Other factors driving the behavioural change towards corruption, said Orji, are easier access to information such as audit and forensic reports, and people’s ability to communicate more effectively through channels such as social media.

He mentioned the FCPA, saying: “Now you could be jailed in the US for actions that commenced in Africa – that never used to happen. So if you’re a multinational coming from the US to do business in Nigeria, you realise that you couldn’t get away with things you could get away with 10, 15 years ago.”

That change in attitude influences the tendency of governments to ask for favours from multinationals, said Orji. “I don’t think this will change overnight, but … people are asking for accountability. People are looking at your lifestyle, asking questions about it, which we didn’t do a decade ago, and I think that is influencing the way officials behave in general.”

Private companies too are realising that if they operate in an ethical and proper manner, they have a distinct competitive advantage, said Griffin, as a clean track record facilitates institutional investment or the establishment of relationships and joint venture partnerships with major international organisations.

Fenning summed up by saying that pressure for change is coming from international regulation, a groundswell in change of public perceptions and opinion, which has “an irrevocable momentum about it”, and the realisation that the ethical, compliant, anti-corrupt way of doing business is ultimately good business.

Technology a driver of anti-corruption

Technology is helping the Nigerian government to eliminate corruption in its ranks. The processing system for salaries has improved to the extent that ghost workers are hardly seen any more. In the agriculture sector the fertiliser distribution system was an avenue for corruption, but new systems are changing that. The pension system has also been revamped – “I knew people who wouldn’t get a dime of their pensions after making years and years of contributions,” said Orji, “but that’s been reformed. A lot of what it takes to fix corruption is institutional, and it’s those institutions, one by one, that will build the irrevocable momentum, as you call it.”

The move to a cashless society was another boost for anti-corruption, said Fenning, with countries like Nigeria and Kenya spearheading this move.

“The implementation has only just started in the last 12 months, but I think that over time it will make it easier for people to not succumb to the temptation of corruption,” agreed Orji. “If there’s a record to be kept of the transfer you won’t want it pointing at you.”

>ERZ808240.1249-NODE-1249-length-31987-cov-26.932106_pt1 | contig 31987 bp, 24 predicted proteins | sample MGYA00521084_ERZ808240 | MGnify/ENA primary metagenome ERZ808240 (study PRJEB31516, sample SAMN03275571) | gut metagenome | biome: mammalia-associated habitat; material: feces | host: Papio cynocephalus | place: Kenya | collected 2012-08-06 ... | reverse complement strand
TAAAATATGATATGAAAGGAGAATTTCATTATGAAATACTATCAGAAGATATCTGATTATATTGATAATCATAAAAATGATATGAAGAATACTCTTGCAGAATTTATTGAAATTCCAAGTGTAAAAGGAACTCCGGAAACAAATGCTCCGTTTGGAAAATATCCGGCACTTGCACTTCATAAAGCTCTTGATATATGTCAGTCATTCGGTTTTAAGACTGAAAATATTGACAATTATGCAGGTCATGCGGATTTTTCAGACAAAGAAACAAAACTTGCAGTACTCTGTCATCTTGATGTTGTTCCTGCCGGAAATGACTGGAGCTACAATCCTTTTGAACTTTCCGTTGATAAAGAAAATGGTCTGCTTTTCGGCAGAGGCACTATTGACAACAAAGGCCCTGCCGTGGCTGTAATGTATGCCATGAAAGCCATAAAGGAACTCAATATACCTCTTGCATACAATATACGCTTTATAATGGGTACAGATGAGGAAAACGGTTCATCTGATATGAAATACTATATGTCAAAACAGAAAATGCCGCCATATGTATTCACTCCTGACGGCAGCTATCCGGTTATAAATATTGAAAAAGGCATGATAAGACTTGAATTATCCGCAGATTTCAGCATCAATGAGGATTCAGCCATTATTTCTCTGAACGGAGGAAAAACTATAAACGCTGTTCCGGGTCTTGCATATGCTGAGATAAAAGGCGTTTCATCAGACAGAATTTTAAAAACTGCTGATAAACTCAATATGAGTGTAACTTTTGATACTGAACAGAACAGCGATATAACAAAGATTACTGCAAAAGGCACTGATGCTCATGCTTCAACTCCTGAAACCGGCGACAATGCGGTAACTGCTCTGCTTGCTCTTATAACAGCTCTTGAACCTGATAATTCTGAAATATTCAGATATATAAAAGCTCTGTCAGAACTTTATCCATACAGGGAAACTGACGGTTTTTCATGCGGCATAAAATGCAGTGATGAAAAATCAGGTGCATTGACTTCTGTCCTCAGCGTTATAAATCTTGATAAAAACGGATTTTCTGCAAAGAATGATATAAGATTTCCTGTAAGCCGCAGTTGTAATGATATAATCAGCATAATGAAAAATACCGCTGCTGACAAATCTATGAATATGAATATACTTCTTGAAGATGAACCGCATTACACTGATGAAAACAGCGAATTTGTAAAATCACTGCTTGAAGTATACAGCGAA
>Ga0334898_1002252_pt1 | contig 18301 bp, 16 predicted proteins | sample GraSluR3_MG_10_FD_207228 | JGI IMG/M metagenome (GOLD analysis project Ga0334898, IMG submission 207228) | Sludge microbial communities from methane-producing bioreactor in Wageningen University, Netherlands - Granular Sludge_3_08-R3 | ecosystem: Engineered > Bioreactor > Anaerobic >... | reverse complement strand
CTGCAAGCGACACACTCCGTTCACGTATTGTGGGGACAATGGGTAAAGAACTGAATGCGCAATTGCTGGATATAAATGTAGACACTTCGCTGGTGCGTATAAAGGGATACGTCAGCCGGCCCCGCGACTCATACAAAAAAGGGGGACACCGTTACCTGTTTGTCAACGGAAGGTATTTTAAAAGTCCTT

The webcast wrapped up with a discussion on whether it was possible to do away with facilitation payments, which are a specific form of bribery. International regulations differ on their treatment of such payments, said Fenning, and despite all the talk and the legislation and policies, some international companies can’t seem to get away from this problem.

“A recent Control Risks anti-corruption survey indicated that 20% of respondents were asked for a facilitation payment as a potential way to smooth business transactions,” said Griffin. “However, it’s vital that organisations set an expectation up front, with a potential partner or investor, that this is not the way they will do business. And they must set that tone not just at the highest level but in the middle management team too. Also, they should be comfortable walking away from business if there is any doubt of the deal making it past the ethics or compliance committees of the company.”

Corruption takes two, he said – there is a demand and a supply. But organisations that are less willing to give money up front actually benefit in the long run.

However, none of this will make a difference if leadership, systems and controls, and anti-corruption messaging across the organisation are inadequate, Orji warned. “If your environment is poorly designed, people will take advantage of it – this doesn’t only apply to Nigeria.”



While corruption in Africa is a fact, attitudes towards the illicit activity are changing. Civil society and social media are helping to drive these changes, as are tighter legislation and regulations, and a growing respect for laws such as the UK Bribery Act and the Foreign Corrupt Practices Act. In our new longer-running series, we take a look at the reality of corruption and examine attitudes and practises elsewhere on the African continent – starting with Nigeria.